In some car accident lawsuits, more than one party can be found at-fault. Fortunately, we live in a state where being partially at-fault doesn’t negate your right to collect compensation. However, per the pure comparative fault model by which the statute abides, the amount of your award is reduced proportionately by the degree of fault.
That’s why Broward County car accident lawyers know it is important to present a strong, convincing argument to the courts, based on the facts, that reduces your liability by the greatest degree possible.
Hall v. County of Lancaster, reviewed recently by the Nebraska Supreme Court, illustrates why this can sometimes be a challenge.
Before delving into the facts, it’s important to note that Nebraska follows a modified comparative fault model with a 50 percent bar. That makes it similar to Florida’s in that plaintiff’s own negligence will proportionately diminish his or her recovery of compensation, but if his or her degree of negligence reaches 50 percent or more, the claim is barred.
While Florida courts will still render awards to plaintiffs with 50 percent fault, it’s generally not the norm. This is where consulting with an experienced attorney – before you file – can be beneficial. While no attorney can guarantee an outcome, a good one can provide you with valuable advice regarding the strength of your case.
In the Hall case, three parties were involved: The driver of a pickup truck (the plaintiff), the driver of a school bus (the defendant) and the city (another defendant).
According to court documents, the truck driver collided with a bus on a rural road in late August 2009. The speed limit on those gravel country roads was 50-miles-per-hour, and neither party was believed to be exceeding that speed at the time of the crash.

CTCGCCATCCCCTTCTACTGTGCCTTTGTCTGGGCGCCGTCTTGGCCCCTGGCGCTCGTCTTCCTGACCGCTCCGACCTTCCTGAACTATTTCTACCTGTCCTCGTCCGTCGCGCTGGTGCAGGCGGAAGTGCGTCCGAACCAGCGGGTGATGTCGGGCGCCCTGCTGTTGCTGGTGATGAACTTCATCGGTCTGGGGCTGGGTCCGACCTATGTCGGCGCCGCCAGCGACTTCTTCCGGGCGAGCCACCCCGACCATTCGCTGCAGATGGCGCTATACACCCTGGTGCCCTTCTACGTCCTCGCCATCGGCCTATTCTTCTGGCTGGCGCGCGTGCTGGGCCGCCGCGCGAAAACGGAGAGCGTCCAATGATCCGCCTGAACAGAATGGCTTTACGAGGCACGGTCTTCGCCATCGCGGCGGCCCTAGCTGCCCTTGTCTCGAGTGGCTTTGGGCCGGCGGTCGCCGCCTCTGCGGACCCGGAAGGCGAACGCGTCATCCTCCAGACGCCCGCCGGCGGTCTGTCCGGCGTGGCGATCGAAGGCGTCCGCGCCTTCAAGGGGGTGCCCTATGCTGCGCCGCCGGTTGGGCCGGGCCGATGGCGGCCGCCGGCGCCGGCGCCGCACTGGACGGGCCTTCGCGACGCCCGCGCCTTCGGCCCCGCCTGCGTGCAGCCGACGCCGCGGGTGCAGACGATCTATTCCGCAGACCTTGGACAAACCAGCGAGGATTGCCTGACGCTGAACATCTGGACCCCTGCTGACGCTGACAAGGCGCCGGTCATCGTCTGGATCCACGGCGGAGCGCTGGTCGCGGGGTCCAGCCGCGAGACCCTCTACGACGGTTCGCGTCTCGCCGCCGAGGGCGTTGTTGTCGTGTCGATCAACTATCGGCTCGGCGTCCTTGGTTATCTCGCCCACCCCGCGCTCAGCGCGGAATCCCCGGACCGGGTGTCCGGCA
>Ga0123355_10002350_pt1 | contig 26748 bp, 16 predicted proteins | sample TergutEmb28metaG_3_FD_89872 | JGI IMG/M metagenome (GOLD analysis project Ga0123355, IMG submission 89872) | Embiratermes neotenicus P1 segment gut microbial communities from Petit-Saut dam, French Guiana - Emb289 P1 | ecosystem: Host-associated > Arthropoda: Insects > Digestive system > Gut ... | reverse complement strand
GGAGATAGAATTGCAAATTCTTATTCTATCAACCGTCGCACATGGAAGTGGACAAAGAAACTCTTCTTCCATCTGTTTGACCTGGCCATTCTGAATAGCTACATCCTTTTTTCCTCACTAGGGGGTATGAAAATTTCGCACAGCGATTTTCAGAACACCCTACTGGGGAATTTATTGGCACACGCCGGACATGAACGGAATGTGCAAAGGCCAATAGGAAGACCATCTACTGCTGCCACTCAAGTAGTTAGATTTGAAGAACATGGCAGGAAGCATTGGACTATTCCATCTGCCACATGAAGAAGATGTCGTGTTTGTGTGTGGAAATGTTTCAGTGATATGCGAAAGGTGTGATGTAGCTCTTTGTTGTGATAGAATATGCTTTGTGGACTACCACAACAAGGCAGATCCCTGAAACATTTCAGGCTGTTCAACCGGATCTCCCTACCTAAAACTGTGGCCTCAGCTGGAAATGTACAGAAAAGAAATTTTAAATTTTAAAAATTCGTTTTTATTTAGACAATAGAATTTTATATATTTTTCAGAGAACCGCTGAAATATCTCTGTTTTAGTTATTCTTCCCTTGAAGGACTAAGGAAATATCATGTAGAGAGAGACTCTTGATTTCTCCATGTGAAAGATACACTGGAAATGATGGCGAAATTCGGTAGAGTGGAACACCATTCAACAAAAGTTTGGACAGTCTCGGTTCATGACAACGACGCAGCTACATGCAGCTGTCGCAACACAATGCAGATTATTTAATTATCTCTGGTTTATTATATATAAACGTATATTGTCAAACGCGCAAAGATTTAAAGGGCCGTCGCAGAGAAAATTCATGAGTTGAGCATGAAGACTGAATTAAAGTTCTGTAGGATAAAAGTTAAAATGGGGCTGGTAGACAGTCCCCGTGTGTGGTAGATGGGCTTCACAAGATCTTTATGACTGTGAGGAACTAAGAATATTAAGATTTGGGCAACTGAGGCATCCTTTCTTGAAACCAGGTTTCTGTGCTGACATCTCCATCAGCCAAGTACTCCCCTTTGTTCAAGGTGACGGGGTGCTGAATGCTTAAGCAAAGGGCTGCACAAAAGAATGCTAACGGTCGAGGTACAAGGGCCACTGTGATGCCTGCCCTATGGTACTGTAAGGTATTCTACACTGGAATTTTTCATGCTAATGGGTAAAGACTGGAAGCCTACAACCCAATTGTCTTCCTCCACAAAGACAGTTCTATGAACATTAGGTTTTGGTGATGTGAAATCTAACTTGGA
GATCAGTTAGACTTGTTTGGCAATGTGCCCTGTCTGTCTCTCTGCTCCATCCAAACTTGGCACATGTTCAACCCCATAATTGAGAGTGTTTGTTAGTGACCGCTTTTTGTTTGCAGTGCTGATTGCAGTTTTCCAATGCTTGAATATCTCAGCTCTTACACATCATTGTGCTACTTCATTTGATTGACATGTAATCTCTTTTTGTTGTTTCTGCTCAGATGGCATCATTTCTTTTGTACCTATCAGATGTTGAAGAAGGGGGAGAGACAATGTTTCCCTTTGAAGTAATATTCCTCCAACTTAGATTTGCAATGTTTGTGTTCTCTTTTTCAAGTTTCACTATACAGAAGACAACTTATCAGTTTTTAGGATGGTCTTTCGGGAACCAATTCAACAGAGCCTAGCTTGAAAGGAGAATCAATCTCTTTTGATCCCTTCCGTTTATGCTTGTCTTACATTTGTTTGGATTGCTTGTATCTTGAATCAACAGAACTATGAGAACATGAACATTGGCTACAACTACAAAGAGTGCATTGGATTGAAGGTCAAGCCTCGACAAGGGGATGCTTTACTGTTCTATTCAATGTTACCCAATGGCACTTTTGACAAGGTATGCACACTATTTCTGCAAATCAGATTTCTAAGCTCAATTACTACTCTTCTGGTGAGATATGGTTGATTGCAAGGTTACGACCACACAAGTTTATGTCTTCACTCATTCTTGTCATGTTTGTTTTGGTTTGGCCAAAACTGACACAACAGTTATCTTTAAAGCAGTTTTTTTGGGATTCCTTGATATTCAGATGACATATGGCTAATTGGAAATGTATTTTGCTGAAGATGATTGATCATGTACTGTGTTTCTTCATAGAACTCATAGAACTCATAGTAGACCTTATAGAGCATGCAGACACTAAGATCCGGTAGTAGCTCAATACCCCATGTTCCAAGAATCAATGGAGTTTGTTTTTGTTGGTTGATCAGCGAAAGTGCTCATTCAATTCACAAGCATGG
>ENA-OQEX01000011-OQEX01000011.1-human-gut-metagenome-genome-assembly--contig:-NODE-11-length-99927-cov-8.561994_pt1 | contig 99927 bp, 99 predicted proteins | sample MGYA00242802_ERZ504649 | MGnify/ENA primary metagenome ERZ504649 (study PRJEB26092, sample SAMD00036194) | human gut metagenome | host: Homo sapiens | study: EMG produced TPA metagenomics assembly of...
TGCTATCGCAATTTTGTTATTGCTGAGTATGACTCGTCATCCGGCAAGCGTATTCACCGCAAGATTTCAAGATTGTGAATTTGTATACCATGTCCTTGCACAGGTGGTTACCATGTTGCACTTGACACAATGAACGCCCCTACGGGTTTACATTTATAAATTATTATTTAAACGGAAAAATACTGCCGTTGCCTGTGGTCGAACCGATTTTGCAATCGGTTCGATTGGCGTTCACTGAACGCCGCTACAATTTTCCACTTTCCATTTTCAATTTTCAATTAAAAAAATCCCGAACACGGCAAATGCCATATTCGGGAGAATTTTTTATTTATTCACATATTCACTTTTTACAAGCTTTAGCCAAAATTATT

The intersection at which the crash occurred had a limited degree of visibility, and was “blind” for both drivers because planted corn obstructed the views. Additionally, there was supposed to have been a stop sign for which the pickup driver would have had to obey. However, that stop sign was missing.
There was no indication that the city had been apprised of the missing stop sign before the crash. Neither driver was especially familiar with the intersection, so neither knew there should have been a stop sign.
A traffic engineer would later testify that neither party had enough time to react once the other became visible.
The truck driver would later sue the school district and the county, alleging that the driver had failed to yield to the right-of-way, operated the school bus too fast for conditions and failed to keep proper control of the vehicle. The county, he said, was negligent in failing to maintain the traffic control device.
While the courts initially decided in favor of the driver (though they did apportion him a percentage of the fault), that finding was later reversed on appeal. The court holding that the county’s lack of a sign-inspection policy to ensure the stop sign was maintained was not proven to be a proximate cause of the crash.
The case was remanded so that the courts could re-apportion fault between the pickup truck driver and the school district.
Freeman Injury Law — 1-800-561-7777 for a free appointment to discuss your rights.
Hall v. County of Lancaster, April 18, 2014, Nebraska Supreme Court
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Insurance Dispute in Chain-Reaction Collisions – One Collision or Two? March 7, 2014, Broward County Car Accident Lawyer Blog